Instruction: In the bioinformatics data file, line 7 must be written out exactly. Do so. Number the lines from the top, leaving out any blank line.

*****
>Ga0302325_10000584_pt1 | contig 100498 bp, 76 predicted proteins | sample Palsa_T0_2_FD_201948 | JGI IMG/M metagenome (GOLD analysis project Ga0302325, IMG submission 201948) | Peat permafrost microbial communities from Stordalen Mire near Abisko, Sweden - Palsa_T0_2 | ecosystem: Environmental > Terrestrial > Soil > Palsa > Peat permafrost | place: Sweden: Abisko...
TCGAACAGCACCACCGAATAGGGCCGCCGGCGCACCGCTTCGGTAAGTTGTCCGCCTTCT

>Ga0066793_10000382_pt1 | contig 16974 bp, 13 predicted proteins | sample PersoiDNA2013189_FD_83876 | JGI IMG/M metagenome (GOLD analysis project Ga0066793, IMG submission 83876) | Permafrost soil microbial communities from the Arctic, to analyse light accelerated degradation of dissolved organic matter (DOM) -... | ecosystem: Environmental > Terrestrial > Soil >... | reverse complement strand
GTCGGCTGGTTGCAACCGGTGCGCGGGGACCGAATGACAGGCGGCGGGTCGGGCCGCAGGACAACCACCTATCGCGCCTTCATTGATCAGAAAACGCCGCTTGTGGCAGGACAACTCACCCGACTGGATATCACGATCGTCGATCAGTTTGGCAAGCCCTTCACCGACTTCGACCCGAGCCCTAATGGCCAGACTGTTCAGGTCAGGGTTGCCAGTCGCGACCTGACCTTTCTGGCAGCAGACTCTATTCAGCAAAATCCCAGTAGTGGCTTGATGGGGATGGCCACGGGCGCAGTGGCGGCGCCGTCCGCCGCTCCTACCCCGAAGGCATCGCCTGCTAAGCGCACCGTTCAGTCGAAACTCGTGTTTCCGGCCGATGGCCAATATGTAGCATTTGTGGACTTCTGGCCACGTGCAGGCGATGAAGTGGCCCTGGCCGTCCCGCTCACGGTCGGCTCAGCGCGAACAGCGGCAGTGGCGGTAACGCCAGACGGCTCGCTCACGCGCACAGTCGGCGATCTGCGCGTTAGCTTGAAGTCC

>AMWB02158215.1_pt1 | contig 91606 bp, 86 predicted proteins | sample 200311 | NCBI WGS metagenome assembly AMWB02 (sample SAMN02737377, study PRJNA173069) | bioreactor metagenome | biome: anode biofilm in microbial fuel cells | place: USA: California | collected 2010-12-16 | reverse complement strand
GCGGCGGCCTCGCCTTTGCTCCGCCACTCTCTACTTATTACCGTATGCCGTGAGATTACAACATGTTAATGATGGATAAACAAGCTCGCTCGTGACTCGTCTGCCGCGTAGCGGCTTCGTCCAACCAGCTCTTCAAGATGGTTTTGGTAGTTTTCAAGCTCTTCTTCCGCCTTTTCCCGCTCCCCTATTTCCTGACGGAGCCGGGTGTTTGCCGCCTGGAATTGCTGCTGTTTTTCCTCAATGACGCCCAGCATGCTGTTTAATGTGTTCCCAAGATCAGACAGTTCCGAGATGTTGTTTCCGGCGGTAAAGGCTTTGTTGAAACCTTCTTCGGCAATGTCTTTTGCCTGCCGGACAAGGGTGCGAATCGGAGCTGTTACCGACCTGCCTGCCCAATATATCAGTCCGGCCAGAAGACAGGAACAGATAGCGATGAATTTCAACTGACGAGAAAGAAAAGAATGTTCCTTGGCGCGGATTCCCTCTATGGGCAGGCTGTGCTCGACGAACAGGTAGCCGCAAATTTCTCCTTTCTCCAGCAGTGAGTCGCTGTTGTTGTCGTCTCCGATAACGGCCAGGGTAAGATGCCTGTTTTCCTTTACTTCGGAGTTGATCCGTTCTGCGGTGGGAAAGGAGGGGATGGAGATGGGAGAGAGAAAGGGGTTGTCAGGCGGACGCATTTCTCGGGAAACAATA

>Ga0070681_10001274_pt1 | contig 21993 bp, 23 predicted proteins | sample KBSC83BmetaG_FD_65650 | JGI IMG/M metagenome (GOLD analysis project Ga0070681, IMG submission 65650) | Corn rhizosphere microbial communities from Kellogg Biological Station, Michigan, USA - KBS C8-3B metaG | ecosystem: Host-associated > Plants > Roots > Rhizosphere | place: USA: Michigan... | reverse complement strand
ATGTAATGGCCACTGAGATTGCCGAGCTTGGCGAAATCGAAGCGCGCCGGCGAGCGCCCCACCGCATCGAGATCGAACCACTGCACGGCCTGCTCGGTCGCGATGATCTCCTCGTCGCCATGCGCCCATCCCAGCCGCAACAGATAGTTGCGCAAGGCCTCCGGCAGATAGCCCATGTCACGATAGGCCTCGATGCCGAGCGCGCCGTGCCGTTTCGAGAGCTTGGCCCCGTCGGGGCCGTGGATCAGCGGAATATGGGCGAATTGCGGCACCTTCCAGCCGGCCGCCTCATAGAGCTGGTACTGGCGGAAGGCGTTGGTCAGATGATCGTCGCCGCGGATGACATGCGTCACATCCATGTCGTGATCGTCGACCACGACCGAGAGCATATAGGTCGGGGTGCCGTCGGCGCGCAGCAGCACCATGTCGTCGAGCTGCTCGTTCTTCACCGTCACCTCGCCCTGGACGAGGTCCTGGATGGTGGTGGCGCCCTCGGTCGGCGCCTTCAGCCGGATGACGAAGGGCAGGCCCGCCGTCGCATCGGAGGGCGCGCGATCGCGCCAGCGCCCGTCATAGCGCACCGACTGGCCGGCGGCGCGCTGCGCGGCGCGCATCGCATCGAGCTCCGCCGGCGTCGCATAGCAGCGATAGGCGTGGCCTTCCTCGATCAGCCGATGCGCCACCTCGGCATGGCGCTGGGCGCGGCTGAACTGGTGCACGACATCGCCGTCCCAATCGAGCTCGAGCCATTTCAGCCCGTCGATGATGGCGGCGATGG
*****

>Ga0070681_10001274_pt1 | contig 21993 bp, 23 predicted proteins | sample KBSC83BmetaG_FD_65650 | JGI IMG/M metagenome (GOLD analysis project Ga0070681, IMG submission 65650) | Corn rhizosphere microbial communities from Kellogg Biological Station, Michigan, USA - KBS C8-3B metaG | ecosystem: Host-associated > Plants > Roots > Rhizosphere | place: USA: Michigan... | reverse complement strand